How some employers make high-deductible health plans successful

High-deductible and consumer-driven health plans have been a tough sell for employers trying to save money.  That seems to be changing recently, and you might find workers a little more open to such plans – if you follow the lead of successful companies. The quick lesson about HDHPs and CDHPs is that high-deductible plans don’t sell themselves; employers have to make an effort to lead employees into the plans.

To illustrate, let’s go back to 2006, around the time of HDHP and CDHP rollouts. Of all workers in employee health plans, the percentage enrolled in HD/CDHPs went from 2.7% in 2006 to just 3.8% in 2007. Possible reason for the minuscule growth: Old-fashioned opposition to anything new, plus horror stories from employees about issues with HD/CDHPs, such as –

  • no money in the deductible kitty
  • providers refusing to discuss price or negotiate post-treatment
  • health plans refusing to require providers to accept negotiated contract rates

Of course, after that time, health costs continued to rise – for employers and employees – and the economy plunged, so everyone started to give HD/CDHPs a fresh look.

Jump ahead to this year and a survey of 787 companies by benefits consultant Workscape, Inc. The survey found that:

  • HD/CDHPs are now offered in nearly 50% of small and midsize organizations and almost 66% of large companies.
  • From 2008 to 2009, there was a 10% increase in adoption of the plans by employees.

And, from the survey, here might be the reason for the increases: About 67% of employers said they offer programs that help employees make informed decisions about participating in a CDHP or HDHP, and 40% use incentives to encourage employees to participate in health/disease-prevention programs that make high-deductible plans attractive.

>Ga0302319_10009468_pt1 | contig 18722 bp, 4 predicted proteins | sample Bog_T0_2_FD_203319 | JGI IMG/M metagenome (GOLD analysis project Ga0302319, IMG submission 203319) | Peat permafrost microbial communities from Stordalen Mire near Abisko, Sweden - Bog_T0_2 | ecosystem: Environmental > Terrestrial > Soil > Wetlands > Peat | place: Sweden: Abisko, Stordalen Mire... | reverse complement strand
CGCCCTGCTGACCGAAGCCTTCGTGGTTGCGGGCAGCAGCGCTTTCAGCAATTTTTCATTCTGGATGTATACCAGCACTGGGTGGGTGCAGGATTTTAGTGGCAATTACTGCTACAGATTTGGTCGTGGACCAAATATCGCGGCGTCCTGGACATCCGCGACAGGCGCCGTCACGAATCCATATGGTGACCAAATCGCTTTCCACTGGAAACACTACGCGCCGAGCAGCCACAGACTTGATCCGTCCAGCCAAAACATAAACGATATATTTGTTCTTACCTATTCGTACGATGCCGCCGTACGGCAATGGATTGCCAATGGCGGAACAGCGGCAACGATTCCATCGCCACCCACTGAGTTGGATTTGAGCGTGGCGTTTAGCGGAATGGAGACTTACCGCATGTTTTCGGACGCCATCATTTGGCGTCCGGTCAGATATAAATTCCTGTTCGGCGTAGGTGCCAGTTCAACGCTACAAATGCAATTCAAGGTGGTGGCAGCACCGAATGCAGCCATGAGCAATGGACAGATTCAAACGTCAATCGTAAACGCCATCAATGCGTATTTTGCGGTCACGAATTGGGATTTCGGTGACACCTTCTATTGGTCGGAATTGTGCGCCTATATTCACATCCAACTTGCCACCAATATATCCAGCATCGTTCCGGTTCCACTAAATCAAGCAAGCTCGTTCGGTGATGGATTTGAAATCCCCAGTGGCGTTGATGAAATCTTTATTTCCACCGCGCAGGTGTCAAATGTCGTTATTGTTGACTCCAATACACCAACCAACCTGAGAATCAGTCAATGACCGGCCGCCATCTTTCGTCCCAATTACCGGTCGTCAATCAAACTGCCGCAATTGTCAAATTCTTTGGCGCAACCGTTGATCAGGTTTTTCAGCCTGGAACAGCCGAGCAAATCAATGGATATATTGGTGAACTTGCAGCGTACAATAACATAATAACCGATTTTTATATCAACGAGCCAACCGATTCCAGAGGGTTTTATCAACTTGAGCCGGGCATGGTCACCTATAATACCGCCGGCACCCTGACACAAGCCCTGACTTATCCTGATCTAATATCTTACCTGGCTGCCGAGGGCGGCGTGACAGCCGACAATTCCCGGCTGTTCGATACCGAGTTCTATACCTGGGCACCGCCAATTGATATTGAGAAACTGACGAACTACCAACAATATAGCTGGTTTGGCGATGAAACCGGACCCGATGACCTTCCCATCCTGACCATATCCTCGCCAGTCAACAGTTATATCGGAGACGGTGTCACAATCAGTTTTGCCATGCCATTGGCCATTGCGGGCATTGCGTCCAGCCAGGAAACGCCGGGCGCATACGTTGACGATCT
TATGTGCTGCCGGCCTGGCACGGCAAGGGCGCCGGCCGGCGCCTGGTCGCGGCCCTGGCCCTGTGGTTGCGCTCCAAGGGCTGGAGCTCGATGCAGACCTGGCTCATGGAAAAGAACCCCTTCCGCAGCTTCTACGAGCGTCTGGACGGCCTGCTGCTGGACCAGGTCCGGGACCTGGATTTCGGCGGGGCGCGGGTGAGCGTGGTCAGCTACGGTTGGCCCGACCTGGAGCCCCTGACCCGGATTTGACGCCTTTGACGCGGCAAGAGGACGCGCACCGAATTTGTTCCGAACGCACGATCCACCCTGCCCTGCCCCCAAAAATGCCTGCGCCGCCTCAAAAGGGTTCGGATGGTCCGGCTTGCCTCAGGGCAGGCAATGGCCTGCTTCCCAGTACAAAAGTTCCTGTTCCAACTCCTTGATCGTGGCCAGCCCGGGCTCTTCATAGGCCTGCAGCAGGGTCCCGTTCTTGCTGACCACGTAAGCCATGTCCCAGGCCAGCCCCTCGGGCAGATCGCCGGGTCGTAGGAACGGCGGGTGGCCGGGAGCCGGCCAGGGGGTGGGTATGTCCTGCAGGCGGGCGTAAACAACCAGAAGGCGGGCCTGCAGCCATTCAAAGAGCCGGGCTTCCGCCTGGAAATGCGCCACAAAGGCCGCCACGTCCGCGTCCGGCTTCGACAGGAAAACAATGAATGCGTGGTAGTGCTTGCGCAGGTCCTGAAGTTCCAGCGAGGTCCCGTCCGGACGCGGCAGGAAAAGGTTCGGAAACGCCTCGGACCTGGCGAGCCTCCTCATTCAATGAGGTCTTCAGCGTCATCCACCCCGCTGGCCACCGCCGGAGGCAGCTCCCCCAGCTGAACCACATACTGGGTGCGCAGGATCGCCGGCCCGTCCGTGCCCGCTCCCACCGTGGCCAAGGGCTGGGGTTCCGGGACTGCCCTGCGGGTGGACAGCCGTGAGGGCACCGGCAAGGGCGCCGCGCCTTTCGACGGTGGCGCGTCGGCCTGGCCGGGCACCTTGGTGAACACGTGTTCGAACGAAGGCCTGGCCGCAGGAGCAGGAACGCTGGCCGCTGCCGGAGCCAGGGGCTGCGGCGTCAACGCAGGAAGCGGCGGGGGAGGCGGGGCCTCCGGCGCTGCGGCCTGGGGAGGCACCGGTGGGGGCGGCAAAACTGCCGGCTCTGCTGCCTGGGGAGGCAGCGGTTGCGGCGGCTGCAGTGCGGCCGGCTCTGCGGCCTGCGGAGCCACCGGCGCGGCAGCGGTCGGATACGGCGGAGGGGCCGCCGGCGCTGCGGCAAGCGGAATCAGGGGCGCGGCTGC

In other words, your benefits people can’t just throw the plan out there and expect employees to latch onto it. It has to be carefully explained and marketed to them.

0 thoughts on “How some employers make high-deductible health plans successful”

  1. Our company pays 100% of the health insurance premiums for both the employee and their dependents. Very expenseive but obviously an excellent way to attract and keep good employees. Several years ago, with the ever increasing cost of health insurance, we decided to offer to plans to our employees. We now offer the high-deductible plan paid 100% by the company. We also offer the traditional co-pay with a low deductible. If employees opt for the co-pay/low deductible they pay the difference in the premiums with a pre-tax payroll deduction. Employees who opt for the high-deductible are able to contribute to an H.S.A.

    Another advantage to the company is that they high-deductible plans require that a $6000 out of pocket be met if an employee + spouse are covered. This has resulted in employees not adding their spouses if spouses are covered by another plan. The same is true for those employees who opt for the co-pay/kiw deductible plan. If they add their spouses and/or dependents they have a higher payroll deduction to compensate for the difference in the health insurance premiums.

    So far offering the two health plans has worked well for us. Our employees are satisifed with the options offered.

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